This is where we introduced regular Well Architected Reviews, we do this at a pattern level in the accelerator but also on all deployed solutions. This way architects can regularly pass knowledge down to the teams who can gain confidence that what they have built is appropriate.

I shared more about how we combine Serverless-First, Well Architected and AWS CDK recently at the Pretoria AWS UG meetup that you can watch below

Revisiting Our Team From Earlier

If you create an environment like above then the conversation with the architect isn't as scary. Instead of saying "hey, I need you to learn everything about API Gateway and Step Functions" what I am saying is "here is a well architected pattern you can deploy right now to solve this problem". The conversation starts with working, well-architected software.

this is the way

It also allows Architects to see common problems across teams during well architected reviews and work with DevOps to create the solution through the accelerator before they have even been asked. They can then work out any kinks which would block wider adoption before it is make or break on a real project.

Conclusion

In a serverless-first world, Architecture, DevOps and Delivery teams need to work together to solve different pieces of the same problem. Rather than thinking about one single golden path, think about a spectrum of capabilities that when surfaced in a well-architected way can supercharge your delivery teams and help your business thrive.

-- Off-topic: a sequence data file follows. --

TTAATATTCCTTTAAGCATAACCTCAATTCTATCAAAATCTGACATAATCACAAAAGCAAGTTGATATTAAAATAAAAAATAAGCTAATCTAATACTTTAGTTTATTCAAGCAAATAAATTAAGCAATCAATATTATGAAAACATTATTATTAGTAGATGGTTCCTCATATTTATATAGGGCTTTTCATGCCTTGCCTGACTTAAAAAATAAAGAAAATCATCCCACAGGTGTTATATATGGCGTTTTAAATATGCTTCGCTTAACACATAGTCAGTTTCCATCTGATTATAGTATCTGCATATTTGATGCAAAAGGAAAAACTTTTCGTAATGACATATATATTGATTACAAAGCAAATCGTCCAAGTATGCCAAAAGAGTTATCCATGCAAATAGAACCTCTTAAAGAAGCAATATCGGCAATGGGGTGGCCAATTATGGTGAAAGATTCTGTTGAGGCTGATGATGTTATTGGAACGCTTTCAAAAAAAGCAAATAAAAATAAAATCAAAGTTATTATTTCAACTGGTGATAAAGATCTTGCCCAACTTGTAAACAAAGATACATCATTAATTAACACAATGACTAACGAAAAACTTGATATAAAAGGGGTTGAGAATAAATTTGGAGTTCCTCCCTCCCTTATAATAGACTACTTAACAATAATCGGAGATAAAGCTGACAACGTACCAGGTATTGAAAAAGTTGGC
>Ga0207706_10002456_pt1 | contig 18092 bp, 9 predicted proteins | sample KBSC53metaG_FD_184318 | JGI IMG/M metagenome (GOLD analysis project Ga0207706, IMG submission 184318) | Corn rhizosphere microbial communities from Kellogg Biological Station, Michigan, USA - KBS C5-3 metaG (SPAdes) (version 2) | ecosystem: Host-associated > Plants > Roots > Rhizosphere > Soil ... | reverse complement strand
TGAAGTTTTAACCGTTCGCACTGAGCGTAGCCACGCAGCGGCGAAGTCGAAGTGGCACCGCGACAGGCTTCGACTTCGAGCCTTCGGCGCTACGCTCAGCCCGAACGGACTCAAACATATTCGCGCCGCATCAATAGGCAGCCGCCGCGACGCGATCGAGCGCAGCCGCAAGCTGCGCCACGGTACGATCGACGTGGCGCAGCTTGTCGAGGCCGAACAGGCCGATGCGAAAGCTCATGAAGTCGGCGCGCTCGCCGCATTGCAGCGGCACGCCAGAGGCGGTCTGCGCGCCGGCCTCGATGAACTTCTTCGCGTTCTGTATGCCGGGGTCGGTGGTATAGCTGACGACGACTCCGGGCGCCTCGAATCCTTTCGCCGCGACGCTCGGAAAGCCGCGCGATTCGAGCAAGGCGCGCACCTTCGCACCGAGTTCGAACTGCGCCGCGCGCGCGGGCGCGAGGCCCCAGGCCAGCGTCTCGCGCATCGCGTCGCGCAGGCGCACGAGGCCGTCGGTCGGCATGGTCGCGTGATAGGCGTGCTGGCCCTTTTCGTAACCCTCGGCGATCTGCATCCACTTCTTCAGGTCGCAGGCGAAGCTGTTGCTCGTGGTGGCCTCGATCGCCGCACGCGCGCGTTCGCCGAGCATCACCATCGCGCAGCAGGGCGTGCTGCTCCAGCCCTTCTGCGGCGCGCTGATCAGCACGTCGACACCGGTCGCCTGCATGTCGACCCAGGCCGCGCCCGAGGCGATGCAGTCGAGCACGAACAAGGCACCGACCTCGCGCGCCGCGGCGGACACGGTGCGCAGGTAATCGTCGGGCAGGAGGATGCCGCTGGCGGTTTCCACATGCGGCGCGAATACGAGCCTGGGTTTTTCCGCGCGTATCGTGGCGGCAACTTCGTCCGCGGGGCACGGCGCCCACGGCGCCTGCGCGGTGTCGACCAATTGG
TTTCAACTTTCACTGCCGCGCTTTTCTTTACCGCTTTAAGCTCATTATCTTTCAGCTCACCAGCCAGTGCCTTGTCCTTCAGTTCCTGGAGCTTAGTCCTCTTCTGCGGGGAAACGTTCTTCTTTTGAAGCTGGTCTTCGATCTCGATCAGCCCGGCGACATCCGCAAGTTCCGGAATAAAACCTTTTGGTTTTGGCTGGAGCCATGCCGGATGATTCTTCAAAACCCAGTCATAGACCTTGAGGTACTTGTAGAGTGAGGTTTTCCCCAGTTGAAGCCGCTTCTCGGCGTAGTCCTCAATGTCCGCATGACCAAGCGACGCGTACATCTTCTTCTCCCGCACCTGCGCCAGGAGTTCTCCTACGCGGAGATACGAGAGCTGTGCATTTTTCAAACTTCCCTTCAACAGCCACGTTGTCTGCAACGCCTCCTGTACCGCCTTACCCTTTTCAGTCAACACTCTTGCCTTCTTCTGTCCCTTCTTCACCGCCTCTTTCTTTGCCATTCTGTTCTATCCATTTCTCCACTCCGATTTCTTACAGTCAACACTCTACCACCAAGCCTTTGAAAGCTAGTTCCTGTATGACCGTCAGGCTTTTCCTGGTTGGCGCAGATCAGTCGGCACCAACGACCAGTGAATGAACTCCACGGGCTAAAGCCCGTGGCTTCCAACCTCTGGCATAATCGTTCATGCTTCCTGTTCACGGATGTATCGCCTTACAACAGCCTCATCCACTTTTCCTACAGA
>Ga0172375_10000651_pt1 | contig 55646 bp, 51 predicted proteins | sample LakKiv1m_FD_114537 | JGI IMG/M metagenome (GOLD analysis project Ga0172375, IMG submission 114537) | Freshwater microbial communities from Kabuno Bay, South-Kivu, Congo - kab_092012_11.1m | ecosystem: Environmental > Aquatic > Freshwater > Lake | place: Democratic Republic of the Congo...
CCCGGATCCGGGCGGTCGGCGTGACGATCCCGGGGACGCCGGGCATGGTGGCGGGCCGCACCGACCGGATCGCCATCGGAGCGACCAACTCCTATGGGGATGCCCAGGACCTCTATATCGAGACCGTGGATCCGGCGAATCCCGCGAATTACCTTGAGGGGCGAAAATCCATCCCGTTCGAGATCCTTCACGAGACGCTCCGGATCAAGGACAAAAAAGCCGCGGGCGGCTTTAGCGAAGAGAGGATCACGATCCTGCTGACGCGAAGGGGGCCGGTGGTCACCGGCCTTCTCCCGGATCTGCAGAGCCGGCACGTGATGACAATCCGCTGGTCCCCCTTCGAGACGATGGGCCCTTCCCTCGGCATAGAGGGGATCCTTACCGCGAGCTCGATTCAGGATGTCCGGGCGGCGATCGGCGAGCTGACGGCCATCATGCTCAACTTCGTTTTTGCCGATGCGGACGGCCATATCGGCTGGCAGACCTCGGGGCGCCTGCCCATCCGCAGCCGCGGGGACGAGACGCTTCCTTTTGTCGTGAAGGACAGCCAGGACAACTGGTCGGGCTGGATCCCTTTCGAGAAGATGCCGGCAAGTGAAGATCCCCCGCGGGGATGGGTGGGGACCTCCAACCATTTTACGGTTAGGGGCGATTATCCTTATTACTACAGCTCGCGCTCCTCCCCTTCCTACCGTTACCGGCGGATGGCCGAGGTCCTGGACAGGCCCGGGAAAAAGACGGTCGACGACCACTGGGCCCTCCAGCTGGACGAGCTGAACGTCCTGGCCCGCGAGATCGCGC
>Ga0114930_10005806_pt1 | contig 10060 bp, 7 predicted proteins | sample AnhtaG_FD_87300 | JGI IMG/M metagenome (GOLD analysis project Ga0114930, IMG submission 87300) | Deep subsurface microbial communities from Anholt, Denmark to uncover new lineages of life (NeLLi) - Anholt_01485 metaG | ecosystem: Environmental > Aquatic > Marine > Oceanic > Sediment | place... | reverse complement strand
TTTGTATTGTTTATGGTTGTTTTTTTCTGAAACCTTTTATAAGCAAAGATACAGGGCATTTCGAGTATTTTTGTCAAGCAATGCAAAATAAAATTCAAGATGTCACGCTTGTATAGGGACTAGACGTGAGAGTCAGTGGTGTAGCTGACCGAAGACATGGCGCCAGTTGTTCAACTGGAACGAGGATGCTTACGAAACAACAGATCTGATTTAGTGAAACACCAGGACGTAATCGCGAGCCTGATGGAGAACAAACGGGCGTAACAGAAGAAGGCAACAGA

Inside this enabling environment teams can create their own Golden Paths if needed, nothing is off the table which is the beauty of the setup.

Discussion (4)

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marcotroisi profile image
Marco Troisi

Thanks for sharing this @nideveloper, it was very informative.

I'd love to see something like what you guys have done at Liberty be made available to the greater public. Startups, for example, may not have time (nor desire) to put together a set of pre-made templates for building applications, never mind all the needed guardrails in place like the Radar system (which sounds awesome, by the way).

I imagine things like Proton, or the CDK L3 Constructs, are good places to start. More work is needed to establish good patterns and make following them as painless as possible!

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Matt Coulter Author

You can also look at things like Spotify Backstage (backstage.io/) which is open source as an alternative to our Software Accelerator and SaaS products do now exist that do some of what we get from radar. I do agree though that instead of just basic examples listed everywhere we need to agree upon a set of well architected patterns that everyone can just pick up and use safely. AWS has been trying with the AWS Solutions Constructs (docs.aws.amazon.com/solutions/late...) but I think we need a few of the biggest AWS customers to come together and agree what works well for them then trickle it down that way

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Marco Troisi

Thanks Matt, I'm definitely going to look into Backstage.

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Brad Micklea

Thanks for writing this Matt- I completely agree with your approach. For those looking for validated serverless patterns check out: serverlessland.com/patterns